Friday, September 30, 2005

When Is A Room Not A Room?

It is really quite incredible how easy it is to create/identify rooms with Revit. Occasionally our enthusiasm for this can be tempered by a room that just won't behave. Here are some common causes for troublesome rooms: (for the sake of brevity this only applies to "Not Enclosed" errors)

  • Overlapping walls, Room Separation lines or both

  • Curtain Walls (not joining with other walls well)

  • Room Separation Lines

  • Openings created with the Opening Command (from Modelling design bar or menu)

Overlapping walls means what it sounds like, walls that overlap. Over each others ends, from a floor above down to a floor below or vice versa. Walls that cross over each other forming a "X" intersection also can cause problems. Same for Room Separation lines. Using Copy to Clipboard/Paste Aligned & Same Place or Current View can cause this when you don't realize a wall is already there, like a multi floor wall.

Curtain Walls join up with walls automatically normally but when we offset them we can affect how well they maintain the area boundary. Also curtain walls that are embedded in other walls will do better than cutting a hole in the wall and placing a curtain wall in the hole.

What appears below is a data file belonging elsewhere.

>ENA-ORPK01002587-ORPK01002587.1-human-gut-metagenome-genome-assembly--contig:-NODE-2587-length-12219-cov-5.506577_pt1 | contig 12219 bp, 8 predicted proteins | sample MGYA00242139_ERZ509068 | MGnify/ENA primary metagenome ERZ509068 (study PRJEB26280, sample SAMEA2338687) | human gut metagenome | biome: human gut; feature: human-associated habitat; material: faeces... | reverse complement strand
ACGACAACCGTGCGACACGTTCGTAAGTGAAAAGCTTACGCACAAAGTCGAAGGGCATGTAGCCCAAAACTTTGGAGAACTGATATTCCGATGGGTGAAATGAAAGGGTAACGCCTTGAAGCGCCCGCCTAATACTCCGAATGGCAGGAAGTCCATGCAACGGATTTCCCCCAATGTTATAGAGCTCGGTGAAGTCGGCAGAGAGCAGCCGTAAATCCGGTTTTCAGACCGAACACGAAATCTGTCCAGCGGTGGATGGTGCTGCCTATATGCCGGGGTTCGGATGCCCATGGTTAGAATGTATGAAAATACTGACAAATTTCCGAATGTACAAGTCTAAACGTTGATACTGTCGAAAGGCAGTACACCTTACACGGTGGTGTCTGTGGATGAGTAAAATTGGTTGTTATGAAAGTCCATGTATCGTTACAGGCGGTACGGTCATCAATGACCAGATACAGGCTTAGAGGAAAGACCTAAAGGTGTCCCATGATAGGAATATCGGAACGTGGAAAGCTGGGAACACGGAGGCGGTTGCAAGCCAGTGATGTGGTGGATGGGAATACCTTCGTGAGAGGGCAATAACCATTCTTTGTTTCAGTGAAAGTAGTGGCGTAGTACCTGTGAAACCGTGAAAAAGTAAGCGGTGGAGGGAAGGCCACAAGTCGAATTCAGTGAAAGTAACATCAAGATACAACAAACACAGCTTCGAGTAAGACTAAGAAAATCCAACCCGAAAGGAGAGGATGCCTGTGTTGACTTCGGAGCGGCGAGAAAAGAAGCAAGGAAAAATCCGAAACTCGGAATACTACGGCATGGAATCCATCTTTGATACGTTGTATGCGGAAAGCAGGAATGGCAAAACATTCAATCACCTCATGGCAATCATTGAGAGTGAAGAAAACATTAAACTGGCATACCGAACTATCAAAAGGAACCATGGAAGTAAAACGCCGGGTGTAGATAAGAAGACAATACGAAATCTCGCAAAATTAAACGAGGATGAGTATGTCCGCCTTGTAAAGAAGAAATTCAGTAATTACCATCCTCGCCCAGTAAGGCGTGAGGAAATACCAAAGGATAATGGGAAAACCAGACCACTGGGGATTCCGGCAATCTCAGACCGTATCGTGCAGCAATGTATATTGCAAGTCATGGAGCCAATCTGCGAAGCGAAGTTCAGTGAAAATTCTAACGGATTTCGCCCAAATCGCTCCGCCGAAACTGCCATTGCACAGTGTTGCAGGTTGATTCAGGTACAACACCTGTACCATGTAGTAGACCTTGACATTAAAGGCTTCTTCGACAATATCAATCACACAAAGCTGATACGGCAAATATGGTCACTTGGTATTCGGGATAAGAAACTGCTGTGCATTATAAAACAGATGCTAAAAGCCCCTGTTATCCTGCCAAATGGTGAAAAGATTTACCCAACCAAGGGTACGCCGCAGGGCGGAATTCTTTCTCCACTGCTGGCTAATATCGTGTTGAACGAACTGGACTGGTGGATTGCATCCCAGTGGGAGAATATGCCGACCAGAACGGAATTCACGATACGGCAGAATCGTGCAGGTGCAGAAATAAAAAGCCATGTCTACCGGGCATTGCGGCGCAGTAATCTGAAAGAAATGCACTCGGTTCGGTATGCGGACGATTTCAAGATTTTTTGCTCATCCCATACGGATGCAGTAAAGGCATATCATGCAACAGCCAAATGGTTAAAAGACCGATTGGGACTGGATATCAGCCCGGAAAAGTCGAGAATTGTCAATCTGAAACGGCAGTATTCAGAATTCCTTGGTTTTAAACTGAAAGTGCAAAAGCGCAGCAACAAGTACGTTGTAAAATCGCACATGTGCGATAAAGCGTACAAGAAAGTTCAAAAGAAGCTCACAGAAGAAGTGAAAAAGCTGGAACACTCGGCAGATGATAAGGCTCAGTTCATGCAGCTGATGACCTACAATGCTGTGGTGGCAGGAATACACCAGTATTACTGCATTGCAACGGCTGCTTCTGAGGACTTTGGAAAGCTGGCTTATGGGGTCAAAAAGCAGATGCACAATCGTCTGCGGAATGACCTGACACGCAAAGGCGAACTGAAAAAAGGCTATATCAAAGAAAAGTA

Room Separation lines should not be placed on top of other walls when things don't "work". Use them sparingly and primarily to define spaces where there are no walls, like a waiting area in a lobby. Take care to place Room Separation lines so they connect with the Loc Line of walls.

The Opening Feature seems pretty handy but does not maintain the area boundary of the wall it cuts. The quickest way to break room bounding is to use it for what really is framed openings in walls. Use a family built from a Wall Hosted Generic Model or Door Template as an opening instead. These will maintain the area boundary of the walls they are in.

That said, openings can be a great thing too, such as for an alcove in a corridor.

To troubleshoot, focus on these items. If one tag goes amiss focus on the boundary of that room. You can sketch a Room Separation line across a room to divide it in half and try to place a tag on either side. If you get an area value on one side but not the other, you can gradually move the Room Separation line closer to the side that isn't working until you isolate the issue.

If a whole plan goes haywire, start looking for openings in the walls that don't maintain the boundary or in otherwords, did you use the opening tool? Next look for overlapping walls, not just those that overlap in the X/Y directions but also in the Z direction.

If I've forgotten any let me know?

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